A heartbroken father whose daughter died of breast cancer following a 10-month wait for a diagnosis has urged NHS hospitals not to put off treatments due to Covid.
Waverlea Alphonse, 29, died in August 2019 when her aggressive breast cancer to spread to her lungs.
Her father, Lawrence, 58, from Newham, east London, believes his daughter would still be alive today if her concerns were taken seriously when she first found a lump in her breast at 25 years old.
Although his daughter died before the pandemic hit, Mr Alphonse is urging NHS medics not to dismiss patients’ genuine health concerns and says his daughter’s story is one that needs to be told ‘particularly in light of the current situation’.
His warning comes amid concerns that the country-wide coroanvirus lockdown – which halted many services for three months or more – may have reduced the number of cancer referrals.
Heartbroken father Lawrence Alphonse, 58 – whose daughter Waverlea, 29, (together left, and Waverlea in hospital, right) died of breast cancer following a 10-month wait for a diagnosis – has urged NHS hospitals not to put off treatments due to Covid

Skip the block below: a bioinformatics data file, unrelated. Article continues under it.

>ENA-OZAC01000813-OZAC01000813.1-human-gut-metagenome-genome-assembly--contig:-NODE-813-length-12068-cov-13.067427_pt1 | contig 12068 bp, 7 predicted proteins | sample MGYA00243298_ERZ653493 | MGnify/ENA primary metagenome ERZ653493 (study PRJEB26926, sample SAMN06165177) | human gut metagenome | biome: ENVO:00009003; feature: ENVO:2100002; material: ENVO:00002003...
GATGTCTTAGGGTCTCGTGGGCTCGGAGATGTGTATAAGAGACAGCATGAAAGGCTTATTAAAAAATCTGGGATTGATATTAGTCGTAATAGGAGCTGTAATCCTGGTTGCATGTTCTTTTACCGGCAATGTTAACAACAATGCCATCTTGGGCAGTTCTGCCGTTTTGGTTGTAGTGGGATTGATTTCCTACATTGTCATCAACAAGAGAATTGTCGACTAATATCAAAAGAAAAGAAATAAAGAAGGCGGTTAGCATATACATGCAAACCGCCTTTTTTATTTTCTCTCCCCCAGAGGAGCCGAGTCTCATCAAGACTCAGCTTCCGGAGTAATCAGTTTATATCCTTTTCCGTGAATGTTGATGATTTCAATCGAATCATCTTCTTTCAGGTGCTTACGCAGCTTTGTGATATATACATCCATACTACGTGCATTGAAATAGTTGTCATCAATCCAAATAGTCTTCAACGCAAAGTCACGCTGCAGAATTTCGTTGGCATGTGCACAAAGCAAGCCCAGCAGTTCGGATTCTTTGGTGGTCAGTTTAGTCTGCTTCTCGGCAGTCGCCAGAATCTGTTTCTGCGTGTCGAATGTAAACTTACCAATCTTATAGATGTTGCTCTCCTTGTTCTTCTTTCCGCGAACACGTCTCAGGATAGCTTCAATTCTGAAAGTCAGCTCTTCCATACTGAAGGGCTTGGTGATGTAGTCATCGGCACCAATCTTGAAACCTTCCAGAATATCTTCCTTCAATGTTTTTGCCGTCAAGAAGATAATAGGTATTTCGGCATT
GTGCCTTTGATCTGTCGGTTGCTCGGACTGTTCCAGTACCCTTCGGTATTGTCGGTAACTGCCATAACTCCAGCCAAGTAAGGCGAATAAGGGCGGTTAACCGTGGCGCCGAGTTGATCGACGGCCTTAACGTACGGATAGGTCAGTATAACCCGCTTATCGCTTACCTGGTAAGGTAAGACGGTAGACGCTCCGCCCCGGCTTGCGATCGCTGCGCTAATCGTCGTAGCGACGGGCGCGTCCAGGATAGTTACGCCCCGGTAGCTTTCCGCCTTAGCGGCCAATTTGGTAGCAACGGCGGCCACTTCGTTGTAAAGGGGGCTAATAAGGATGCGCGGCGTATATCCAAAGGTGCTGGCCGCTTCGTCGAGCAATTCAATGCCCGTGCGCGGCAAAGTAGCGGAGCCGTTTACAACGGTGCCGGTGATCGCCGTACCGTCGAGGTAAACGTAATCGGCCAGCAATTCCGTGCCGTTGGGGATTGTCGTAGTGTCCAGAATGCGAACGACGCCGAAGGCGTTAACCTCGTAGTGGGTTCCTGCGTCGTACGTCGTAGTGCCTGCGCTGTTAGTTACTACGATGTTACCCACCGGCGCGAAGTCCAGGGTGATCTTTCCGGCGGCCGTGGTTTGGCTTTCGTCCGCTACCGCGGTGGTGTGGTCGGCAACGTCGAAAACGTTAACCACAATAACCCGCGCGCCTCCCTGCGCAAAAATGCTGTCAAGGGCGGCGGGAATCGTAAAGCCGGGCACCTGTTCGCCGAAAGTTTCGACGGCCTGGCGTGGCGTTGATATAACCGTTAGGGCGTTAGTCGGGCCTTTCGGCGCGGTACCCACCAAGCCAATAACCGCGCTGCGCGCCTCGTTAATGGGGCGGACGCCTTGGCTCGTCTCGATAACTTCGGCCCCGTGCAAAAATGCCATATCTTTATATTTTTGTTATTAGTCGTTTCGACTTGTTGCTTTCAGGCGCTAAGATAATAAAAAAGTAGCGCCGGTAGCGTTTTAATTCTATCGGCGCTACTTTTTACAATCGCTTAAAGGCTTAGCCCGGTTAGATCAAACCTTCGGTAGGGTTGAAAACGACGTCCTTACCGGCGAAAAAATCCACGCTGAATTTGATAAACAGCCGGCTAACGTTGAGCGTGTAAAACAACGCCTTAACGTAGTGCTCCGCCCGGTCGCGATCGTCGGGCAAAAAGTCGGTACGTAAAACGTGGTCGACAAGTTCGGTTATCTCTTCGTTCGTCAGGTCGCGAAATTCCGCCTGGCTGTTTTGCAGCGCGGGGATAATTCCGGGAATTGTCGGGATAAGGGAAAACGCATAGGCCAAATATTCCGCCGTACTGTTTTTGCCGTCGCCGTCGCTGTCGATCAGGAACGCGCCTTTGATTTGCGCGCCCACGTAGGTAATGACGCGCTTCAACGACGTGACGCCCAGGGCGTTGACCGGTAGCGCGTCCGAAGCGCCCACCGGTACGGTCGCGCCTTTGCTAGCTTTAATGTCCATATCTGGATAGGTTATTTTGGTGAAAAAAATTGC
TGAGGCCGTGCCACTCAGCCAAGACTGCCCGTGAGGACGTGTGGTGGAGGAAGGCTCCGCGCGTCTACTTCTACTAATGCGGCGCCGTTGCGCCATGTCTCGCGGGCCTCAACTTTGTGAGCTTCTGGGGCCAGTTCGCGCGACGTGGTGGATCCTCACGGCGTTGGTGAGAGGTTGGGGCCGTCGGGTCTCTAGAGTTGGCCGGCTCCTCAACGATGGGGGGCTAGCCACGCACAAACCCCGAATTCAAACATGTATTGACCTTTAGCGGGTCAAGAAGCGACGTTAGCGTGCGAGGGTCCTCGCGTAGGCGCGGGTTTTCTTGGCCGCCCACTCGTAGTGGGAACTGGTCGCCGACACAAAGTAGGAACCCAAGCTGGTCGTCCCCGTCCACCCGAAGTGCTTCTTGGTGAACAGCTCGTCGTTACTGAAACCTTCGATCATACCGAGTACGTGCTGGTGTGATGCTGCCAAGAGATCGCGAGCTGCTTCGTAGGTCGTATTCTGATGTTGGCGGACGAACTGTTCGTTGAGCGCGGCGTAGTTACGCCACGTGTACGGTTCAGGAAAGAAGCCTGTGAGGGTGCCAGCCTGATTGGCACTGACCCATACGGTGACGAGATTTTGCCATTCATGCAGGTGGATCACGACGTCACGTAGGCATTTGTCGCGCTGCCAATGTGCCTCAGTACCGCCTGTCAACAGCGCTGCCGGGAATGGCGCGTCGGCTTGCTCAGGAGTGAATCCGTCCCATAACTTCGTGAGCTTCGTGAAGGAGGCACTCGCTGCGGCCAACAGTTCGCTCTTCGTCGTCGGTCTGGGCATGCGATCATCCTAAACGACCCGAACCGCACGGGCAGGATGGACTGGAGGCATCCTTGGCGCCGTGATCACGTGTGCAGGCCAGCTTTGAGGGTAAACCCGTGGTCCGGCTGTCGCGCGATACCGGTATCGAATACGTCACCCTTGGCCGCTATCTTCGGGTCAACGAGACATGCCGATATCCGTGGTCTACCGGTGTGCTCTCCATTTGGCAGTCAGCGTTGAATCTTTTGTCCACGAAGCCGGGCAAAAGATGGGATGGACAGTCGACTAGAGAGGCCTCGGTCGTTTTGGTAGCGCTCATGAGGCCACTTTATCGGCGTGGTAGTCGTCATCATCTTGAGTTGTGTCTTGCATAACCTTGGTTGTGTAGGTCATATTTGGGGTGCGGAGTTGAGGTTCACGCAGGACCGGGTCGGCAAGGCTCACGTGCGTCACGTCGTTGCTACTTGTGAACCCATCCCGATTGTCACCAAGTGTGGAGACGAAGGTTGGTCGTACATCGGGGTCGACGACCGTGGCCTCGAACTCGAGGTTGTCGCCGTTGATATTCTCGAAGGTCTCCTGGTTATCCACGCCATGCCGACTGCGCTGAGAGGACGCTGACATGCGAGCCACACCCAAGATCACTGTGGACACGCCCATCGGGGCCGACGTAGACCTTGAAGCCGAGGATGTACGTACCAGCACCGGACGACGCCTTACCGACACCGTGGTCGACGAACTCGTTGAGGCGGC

Ms Alphonse, 29, (pictured) died in August 2019 after the almost year-long wait caused her aggressive breast cancer to spread to her lungs
Meanwhile thousands of cancer patients had chemotherapy or surgery postponed to ease pressure on the beleaguered NHS.
It was earlier revealed that Lung cancer referrals plummeted by up to 75 per cent, leading the UK Lung Cancer Coalition to decry ‘the catastrophe that is the Covid-19 pandemic’
To mark Breast Cancer Awareness month, Ms Alphonse’s family have decided to share her story – and urge young women to ensure they push for thorough tests when they have concerns.
They are awaiting compensation from Barts Health NHS Trust.
Mr Alphonse, an operations manager, said: ‘Waverlea died aged 29 because of delays in diagnosing her cancer and her story is one which needs to be told, particularly in light of the current situation.